Not a few of you have heard this word and wondered what it meant for your health and management. Here is what it means. On the one hand, crystal deposits in kidney tissue. On the other, the name radiologists use when they see calcified regions overlying your kidneys, regions that are not clearly free stones but could be stones or tissue mineral. They really cannot tell with great precision. They never could. Modern high resolution ureteroscopy can tell, and surgeons everywhere have adopted this wonderful technology into common practice. You need to know this. Those of you who carry the diagnosis of nephrocalcinosis will all benefit from modern surgical visualization as opposed to indirect means of radiology.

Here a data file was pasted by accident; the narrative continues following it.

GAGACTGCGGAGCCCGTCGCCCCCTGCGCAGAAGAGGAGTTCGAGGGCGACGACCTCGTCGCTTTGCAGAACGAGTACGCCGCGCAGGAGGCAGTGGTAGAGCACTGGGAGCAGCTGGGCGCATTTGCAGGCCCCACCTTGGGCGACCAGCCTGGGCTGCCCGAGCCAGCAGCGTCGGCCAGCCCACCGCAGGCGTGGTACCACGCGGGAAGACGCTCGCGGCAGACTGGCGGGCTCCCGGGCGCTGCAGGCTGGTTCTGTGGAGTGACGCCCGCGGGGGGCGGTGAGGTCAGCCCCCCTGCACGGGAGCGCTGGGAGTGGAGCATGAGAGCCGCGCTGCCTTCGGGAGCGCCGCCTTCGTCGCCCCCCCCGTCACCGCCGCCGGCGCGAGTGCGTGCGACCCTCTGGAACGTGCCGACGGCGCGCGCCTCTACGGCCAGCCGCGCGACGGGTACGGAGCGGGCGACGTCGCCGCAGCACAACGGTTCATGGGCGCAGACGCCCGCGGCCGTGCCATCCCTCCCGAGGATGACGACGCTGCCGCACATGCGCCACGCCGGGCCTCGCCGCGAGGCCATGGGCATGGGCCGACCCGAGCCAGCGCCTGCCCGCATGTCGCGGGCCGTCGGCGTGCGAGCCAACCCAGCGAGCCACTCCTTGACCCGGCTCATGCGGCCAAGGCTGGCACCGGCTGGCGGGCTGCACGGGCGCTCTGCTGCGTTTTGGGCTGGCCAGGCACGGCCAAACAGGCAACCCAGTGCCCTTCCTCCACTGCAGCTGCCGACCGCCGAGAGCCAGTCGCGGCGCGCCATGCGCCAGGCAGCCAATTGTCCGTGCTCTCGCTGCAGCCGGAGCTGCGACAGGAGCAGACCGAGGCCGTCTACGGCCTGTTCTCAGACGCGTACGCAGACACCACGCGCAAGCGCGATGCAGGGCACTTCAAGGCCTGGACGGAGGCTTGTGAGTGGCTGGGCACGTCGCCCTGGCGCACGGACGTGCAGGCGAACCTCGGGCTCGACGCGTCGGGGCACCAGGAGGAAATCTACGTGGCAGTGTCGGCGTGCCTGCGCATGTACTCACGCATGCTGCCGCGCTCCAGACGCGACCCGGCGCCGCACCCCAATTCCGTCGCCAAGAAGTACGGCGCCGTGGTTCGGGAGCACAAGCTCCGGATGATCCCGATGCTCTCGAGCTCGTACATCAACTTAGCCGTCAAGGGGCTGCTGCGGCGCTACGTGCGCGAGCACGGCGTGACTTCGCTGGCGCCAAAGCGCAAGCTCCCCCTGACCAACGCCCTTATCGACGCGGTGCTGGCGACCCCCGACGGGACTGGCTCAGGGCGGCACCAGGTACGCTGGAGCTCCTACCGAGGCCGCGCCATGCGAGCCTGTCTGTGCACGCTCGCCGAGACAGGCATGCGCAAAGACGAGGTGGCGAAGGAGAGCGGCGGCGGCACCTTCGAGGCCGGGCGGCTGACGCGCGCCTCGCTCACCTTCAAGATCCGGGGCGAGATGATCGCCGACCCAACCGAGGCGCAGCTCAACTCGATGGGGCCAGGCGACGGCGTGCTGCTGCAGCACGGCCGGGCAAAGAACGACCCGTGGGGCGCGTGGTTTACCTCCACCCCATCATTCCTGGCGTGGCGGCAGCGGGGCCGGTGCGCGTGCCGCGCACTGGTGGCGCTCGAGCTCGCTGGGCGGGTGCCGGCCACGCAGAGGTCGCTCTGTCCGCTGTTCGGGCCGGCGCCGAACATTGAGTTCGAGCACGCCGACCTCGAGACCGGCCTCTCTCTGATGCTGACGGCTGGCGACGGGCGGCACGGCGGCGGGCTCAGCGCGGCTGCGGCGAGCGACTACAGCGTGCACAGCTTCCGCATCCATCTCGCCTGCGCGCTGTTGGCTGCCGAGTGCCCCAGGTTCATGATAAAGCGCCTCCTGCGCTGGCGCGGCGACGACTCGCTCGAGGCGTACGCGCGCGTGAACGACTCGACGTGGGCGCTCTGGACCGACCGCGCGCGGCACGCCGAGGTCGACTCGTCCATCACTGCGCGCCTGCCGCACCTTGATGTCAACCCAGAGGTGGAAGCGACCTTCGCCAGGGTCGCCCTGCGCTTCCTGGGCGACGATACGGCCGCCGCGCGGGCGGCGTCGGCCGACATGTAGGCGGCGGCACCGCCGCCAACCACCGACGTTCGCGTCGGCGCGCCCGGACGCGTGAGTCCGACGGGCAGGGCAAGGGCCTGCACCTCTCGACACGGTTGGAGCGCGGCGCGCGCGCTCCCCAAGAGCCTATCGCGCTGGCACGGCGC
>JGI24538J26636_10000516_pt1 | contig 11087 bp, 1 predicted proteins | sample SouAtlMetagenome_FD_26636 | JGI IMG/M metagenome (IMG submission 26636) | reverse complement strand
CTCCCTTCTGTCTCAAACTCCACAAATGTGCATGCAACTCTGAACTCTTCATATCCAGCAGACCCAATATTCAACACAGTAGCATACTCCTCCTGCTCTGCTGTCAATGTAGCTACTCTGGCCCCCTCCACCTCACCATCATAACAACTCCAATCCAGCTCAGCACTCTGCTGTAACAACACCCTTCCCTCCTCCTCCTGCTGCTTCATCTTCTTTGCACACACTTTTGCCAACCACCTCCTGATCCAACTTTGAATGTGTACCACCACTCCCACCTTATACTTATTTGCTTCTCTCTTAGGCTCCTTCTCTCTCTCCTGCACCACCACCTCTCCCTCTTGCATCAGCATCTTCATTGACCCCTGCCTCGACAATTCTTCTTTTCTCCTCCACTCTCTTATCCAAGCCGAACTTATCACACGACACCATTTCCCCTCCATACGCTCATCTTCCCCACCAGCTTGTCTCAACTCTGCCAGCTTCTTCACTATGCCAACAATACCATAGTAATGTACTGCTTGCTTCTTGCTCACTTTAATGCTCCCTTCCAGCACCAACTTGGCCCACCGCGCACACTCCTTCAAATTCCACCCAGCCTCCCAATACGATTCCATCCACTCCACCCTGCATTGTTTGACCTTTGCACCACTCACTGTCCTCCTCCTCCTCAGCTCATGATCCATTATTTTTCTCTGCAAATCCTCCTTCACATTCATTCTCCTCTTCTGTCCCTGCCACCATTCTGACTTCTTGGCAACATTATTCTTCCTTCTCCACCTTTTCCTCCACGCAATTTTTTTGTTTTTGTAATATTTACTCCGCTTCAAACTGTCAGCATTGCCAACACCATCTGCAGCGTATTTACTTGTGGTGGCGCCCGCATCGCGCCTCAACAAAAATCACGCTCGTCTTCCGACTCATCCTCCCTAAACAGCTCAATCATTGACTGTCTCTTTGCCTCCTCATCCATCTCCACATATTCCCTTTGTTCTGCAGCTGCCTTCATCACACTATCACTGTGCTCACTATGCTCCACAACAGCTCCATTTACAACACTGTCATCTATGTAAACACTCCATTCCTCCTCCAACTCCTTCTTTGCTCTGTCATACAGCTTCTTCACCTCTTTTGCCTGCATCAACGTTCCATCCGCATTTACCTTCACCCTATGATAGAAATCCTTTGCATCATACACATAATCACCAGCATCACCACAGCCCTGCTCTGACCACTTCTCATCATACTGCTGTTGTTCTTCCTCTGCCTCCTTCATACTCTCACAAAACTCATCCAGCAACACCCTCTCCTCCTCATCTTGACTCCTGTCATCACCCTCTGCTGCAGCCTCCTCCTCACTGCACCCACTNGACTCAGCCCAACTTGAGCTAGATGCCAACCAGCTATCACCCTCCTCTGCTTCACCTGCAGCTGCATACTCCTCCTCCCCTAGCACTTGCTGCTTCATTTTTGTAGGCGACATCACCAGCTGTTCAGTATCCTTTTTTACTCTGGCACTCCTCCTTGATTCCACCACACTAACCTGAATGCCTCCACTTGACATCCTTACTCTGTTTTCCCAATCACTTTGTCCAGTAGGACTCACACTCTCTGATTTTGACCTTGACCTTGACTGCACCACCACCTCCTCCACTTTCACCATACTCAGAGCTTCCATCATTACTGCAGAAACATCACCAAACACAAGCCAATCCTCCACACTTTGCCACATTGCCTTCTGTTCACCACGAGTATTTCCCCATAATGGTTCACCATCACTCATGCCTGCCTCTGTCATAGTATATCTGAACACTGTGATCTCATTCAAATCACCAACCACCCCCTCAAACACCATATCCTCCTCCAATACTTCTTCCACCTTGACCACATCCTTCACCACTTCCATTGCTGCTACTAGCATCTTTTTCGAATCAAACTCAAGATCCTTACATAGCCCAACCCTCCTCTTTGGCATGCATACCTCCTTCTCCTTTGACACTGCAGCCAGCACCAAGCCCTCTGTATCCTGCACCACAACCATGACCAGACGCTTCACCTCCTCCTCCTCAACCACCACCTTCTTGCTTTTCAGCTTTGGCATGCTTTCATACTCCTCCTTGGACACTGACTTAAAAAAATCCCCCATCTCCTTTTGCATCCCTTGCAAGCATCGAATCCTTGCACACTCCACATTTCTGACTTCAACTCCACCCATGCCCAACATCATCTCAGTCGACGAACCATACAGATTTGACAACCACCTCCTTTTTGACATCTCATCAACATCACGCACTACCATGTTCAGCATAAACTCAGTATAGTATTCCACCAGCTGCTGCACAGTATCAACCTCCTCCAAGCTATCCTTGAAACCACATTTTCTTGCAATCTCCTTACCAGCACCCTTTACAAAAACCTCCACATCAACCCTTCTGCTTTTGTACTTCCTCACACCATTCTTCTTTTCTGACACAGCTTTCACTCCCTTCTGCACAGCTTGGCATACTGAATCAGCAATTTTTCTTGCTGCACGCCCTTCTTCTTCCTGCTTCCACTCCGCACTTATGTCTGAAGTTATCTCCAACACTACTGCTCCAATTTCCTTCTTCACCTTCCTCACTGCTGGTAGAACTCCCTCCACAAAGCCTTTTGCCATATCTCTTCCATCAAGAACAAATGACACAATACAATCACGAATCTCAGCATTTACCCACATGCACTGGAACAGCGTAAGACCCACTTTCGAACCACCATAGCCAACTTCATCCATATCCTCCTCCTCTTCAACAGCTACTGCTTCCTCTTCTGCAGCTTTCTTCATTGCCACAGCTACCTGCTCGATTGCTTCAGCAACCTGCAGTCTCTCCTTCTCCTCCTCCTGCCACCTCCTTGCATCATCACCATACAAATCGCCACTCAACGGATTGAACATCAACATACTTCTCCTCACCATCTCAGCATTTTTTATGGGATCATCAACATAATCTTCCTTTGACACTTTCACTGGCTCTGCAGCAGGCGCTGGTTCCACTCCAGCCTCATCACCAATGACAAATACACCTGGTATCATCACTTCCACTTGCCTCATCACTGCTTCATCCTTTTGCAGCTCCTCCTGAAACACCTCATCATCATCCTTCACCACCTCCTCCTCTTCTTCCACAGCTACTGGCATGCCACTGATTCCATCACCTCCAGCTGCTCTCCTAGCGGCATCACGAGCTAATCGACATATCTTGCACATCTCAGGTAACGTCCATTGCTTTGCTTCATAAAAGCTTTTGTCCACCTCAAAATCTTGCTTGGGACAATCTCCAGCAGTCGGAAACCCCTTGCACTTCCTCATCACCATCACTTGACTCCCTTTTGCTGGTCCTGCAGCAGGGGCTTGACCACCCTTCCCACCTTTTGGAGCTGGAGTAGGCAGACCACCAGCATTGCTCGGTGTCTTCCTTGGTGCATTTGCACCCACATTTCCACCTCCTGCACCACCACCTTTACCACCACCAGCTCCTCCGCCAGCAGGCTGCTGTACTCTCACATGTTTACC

Many people have multiple calcification in their kidneys and urinary tracts which show up on CT scans and are labelled ‘nephrocalcinosis’. When they look like multiple small calcifications massed together radiologists often label the disorder as MSK. Old fashioned x-rays with contrast agents were actually more discriminating for the diagnosis but have passed into disuse. Contrast CT can also help make the diagnosis but is rarely used to diagnose stones. Modern high resolution endoscopy has, fortunately, taken over as the main new way to manage stones and with such instruments surgeons can confidently diagnose MSK. Because new, the change in the way we diagnose MSK will inevitably change what people are told is the cause of their stones. MSK has special features which complicate treatment. A large majority of people presently labelled as having MSK probably do not have it but rather have one or another more common stone forming disease. The message is simple: We need to separate out who has what and provide exacting and reliable treatment using the most modern techniques.